The Most Overrated/Underrated Films of 2013

This past year wasn’t one of the great years for film. In 2012, I had 17 films that made my **** range—this year I had 10, and a couple of those were barely there (though a couple of films might advance on second viewing). However, unlike last year, I thought most films this year more or less got the reception they merited. There were a few films that definitely got overrated (overhyped might be a better word), but there weren’t many truly underrated films. So for each side of the coin, I have 10 films and 5 runners-up. Let’s see how I went against the grain. (To save time on organization and ranking-based arguments, these lists will be alphabetical.)


  1. American Hustle – I’m glad to know I’m not the only one who thinks this got really overhyped. It’s not a bad film, mind you (none of the films on this list are truly bad films, to be honest), but it’s trying to be both a Scorsese-type sprawling character study and a caper film (which calls for tight plotting), and it doesn’t quite reconcile these divergent aims. David O. Russell reputedly urged his actors to improvise and claimed to care more about the characters than the story, but the characters themselves aren’t especially rich or complex; the acting compensates for this (though Jennifer Lawrence really is kind of miscast here, and her role is underwritten), and Russell pulls off a few good scenes, but people talk about how wild and crazy it is, and compare it to Scorsese’s work, I just think how much better The Wolf of Wall Street is. All things considered, this is pretty tame. 
  2. Blue is the Warmest Color – I was initially excited to find out this was three hours long. I thought the extra time could be used to really delve into the characters or environment, and expected this to be a strong contender for my 2013 film awards. I was the more deceived. For all the film’s redeeming elements—Lea Seydoux’s fine performance, a few insightful moments into Adele and Emma’s relationship—they’re mostly lost in a sea of utter filler. So much of this film is taken up by mundanity, by rambling conversations that illuminate nothing, by histrionic moments (there’s one scene where Adele begins weeping, and her nose begins to run, and several minutes pass before she bothers to wipe it), by scenes of eating…it could have been cut in half and probably nothing of note would have been lost. I remain unsure whether Adele Exarchopoulos’ performance is lacking or if the character of Adele is merely terribly written, but she’s in nearly every moment of the entire film, and one gets weary of her blank expression and her selfish nature—when called out on her infidelty, she lies, then starts crying hysterically—some might excuse her behavior as a part of her immaturity, but the film does not balance this with the insight that would make us really sympathize with her mistakes. The sex scenes were heavily criticized as being exploitative and disruptive to the story, but ironically, they’re among the few moments of the film that actually have any impact to them. The rather ordinary direction is merely icing on the cake.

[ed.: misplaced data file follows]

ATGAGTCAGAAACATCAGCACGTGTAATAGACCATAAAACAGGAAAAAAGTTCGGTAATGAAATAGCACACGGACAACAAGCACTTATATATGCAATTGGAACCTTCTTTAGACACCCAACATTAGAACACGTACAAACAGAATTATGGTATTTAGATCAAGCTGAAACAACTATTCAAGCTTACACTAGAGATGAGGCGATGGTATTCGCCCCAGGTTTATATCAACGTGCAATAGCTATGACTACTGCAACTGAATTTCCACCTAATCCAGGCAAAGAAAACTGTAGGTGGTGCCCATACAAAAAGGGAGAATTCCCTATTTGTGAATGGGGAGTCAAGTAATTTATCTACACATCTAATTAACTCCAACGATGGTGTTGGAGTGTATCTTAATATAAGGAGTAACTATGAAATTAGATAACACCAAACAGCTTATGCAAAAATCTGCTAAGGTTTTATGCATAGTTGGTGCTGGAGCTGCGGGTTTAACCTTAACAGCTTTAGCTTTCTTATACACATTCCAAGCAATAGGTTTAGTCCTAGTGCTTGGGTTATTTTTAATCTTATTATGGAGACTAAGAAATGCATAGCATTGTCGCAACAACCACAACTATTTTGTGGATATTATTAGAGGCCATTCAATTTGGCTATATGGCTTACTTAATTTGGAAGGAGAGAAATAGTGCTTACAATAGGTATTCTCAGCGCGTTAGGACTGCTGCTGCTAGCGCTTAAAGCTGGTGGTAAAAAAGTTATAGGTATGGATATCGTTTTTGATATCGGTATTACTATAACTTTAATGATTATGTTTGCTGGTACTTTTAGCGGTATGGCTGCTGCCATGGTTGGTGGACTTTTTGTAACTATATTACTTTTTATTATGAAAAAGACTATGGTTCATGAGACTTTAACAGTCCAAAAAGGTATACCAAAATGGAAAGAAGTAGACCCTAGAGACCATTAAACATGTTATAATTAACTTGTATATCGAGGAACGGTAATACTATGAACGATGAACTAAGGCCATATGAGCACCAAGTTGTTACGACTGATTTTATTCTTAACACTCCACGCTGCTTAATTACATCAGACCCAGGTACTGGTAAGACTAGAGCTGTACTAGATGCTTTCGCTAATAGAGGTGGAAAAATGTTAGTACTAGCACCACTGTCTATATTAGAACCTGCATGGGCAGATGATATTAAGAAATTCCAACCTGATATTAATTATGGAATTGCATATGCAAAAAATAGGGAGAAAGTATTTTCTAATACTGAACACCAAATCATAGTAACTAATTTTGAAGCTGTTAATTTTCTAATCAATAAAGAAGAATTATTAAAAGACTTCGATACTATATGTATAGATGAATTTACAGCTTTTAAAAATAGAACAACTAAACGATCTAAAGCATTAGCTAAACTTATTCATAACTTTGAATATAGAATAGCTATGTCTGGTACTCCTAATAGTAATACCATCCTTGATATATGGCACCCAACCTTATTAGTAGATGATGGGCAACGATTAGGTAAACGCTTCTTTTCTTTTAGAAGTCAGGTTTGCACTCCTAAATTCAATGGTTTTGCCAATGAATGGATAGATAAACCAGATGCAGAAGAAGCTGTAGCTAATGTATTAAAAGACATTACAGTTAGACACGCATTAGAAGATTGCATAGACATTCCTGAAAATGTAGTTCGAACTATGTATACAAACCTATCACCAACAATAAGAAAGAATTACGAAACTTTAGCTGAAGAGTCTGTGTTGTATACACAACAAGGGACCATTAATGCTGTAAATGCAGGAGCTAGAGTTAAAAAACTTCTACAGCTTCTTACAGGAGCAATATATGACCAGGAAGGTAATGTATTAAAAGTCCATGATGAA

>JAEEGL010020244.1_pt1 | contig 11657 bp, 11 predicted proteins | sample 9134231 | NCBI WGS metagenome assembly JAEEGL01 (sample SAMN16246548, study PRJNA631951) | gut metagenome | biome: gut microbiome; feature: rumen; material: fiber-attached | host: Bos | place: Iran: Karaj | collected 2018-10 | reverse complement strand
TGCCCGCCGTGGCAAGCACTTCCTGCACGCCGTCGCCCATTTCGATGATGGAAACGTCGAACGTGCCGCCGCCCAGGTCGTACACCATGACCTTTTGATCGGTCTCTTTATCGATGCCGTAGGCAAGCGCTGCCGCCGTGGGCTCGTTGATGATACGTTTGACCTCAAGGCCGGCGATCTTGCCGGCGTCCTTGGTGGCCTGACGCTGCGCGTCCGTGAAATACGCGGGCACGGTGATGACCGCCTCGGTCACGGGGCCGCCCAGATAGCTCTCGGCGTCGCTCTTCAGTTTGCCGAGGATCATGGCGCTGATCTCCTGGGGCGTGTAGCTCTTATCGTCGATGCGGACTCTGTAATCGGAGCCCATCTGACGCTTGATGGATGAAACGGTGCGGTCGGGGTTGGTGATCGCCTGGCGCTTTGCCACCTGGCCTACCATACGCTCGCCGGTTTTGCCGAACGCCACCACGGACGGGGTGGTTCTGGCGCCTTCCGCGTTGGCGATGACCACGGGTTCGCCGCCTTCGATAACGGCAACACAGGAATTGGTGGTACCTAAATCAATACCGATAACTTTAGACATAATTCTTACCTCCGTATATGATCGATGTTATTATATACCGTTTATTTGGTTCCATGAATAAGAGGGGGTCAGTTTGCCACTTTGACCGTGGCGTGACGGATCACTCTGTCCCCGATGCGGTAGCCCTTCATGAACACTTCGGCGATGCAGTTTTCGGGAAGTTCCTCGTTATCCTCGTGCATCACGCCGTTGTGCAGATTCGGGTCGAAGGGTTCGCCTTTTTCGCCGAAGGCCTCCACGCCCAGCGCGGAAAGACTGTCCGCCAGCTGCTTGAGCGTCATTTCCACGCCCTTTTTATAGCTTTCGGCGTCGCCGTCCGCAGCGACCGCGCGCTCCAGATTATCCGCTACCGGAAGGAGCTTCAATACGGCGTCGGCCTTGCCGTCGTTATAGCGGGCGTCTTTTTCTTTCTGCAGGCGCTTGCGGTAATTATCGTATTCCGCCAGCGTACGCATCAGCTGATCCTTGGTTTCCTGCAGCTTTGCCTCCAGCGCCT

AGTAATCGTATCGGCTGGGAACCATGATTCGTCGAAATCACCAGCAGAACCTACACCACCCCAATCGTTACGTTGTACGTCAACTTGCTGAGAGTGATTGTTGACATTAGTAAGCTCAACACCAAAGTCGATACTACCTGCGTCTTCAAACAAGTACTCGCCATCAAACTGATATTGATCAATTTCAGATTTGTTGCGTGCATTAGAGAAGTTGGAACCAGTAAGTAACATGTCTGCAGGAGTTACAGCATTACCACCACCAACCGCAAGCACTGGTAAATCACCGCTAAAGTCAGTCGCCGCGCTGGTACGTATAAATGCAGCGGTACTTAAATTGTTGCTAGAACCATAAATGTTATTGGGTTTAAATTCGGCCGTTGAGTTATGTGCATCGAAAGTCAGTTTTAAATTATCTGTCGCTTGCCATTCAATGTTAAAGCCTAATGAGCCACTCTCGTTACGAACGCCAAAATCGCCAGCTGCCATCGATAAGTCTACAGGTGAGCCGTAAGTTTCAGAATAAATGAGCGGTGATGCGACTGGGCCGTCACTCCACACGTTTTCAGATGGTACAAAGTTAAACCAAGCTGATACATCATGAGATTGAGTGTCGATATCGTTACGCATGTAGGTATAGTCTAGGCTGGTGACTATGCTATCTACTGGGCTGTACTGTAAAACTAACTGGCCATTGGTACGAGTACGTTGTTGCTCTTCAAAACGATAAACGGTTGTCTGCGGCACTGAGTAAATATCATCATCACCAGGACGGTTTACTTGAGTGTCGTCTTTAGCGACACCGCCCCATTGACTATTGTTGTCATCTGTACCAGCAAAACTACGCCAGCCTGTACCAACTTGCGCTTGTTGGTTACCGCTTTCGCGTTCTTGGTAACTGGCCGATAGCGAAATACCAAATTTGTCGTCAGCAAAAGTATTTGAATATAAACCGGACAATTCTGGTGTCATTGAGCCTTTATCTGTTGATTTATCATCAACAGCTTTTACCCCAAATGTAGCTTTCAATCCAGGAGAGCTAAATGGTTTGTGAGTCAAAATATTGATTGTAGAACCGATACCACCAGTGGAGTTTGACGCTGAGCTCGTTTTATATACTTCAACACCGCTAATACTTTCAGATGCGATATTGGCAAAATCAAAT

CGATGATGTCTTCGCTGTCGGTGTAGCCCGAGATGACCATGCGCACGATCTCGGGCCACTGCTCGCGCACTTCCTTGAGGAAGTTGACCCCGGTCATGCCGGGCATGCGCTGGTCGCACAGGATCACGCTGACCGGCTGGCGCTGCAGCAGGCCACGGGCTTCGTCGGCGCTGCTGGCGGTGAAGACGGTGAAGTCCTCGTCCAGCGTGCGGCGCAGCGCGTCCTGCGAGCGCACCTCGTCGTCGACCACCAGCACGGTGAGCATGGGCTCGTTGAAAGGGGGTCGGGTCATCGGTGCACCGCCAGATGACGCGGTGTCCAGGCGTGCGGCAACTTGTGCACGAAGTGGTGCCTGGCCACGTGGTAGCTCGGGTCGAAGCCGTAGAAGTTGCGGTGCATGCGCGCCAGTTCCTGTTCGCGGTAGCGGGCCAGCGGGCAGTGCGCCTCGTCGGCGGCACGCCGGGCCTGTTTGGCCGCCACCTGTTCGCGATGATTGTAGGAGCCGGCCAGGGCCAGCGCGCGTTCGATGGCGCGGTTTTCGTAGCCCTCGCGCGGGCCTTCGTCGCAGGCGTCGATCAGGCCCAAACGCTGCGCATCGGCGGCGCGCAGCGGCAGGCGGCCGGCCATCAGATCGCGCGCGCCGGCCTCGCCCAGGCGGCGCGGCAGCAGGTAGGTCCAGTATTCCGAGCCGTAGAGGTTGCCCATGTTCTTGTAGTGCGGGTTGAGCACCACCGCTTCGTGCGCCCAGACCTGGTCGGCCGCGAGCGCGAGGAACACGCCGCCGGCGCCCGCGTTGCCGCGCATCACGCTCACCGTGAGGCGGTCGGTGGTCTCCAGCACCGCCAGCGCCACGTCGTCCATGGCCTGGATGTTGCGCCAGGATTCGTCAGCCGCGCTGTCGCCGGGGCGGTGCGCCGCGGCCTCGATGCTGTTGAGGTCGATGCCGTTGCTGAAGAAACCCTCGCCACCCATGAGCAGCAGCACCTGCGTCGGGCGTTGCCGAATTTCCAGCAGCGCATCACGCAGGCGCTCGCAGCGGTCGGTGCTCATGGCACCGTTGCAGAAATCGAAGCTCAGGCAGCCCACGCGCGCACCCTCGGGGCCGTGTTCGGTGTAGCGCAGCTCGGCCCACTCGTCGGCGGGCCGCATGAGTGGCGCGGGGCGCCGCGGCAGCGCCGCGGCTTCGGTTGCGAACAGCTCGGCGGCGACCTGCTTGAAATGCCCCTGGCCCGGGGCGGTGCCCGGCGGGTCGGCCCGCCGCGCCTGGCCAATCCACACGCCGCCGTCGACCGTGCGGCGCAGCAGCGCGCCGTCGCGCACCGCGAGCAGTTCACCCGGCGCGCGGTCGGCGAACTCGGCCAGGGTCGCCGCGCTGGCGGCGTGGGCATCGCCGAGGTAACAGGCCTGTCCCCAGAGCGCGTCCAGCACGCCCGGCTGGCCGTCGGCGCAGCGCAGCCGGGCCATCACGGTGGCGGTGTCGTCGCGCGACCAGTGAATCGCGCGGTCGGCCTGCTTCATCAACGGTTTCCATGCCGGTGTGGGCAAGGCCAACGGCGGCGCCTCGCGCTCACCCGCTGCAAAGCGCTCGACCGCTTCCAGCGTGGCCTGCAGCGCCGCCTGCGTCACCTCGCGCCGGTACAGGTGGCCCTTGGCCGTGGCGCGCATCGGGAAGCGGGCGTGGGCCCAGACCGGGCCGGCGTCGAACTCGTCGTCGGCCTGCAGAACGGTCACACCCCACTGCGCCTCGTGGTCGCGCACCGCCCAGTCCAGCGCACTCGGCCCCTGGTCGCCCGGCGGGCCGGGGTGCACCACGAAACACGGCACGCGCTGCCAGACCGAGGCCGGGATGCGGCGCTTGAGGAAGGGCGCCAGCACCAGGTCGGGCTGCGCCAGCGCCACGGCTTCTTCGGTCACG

3. Dallas Buyers Club – This was on the list to start with, but when the Academy gave it SIX nominations, it cemented its position. Best Picture? Not even close (it’s #46 on my annual rankings). Best Original Screenplay? Good God, no. All the weird anti-AZT ranting would be enough to knock it off my list, but it’s also just not that good of a script. Best Actor—McConaughey is fine, but his work in Mud was far more interesting to me. Here, he mostly just lost a ton of weight. Best Supporting Actor—Leto, too, does a solid job, but the role is incredibly baity (a gay trans prostitute, addicted to drugs, dying of AIDS), and though he keeps the role relatively believable and compelling, I can’t say the performance was especially accomplished beyond that. And Best Editing—it was nothing special at all. Oddly enough, the sound design and directing, which were actually quite interesting, got overlooked completely. Oh, and Jennifer Garner is pretty awful here. It’s not as bad as I might have made it sound, but it’s just a *** film that got way more acclaim than it ever needed.
  4. Fruitvale Station – The climactic train station confrontation (ending in Oscar Grant’s fatal shooting by BART police) is superb, an incredibly tense set piece that shows just how easily a tense situation can turn deadly. In fact, the whole second half of the film is quite strong, and Michael B. Jordan gives a fine, sympathetic performance, matched by Octavia Spencer as his mother. But the first half, showing Oscar’s efforts to get his life back in order (he had been in prison), was heavily fictionalized, and it shows; one scene involving a stray dog is especially hard-to-swallow. Basically, there’s the material for a great 45-minute film here, but the other 40 minutes aren’t all that hot. I admire the film’s passion, and don’t deny the tragedy of Grant’s death, but if there is a great film to be made of his story, this was only partially it.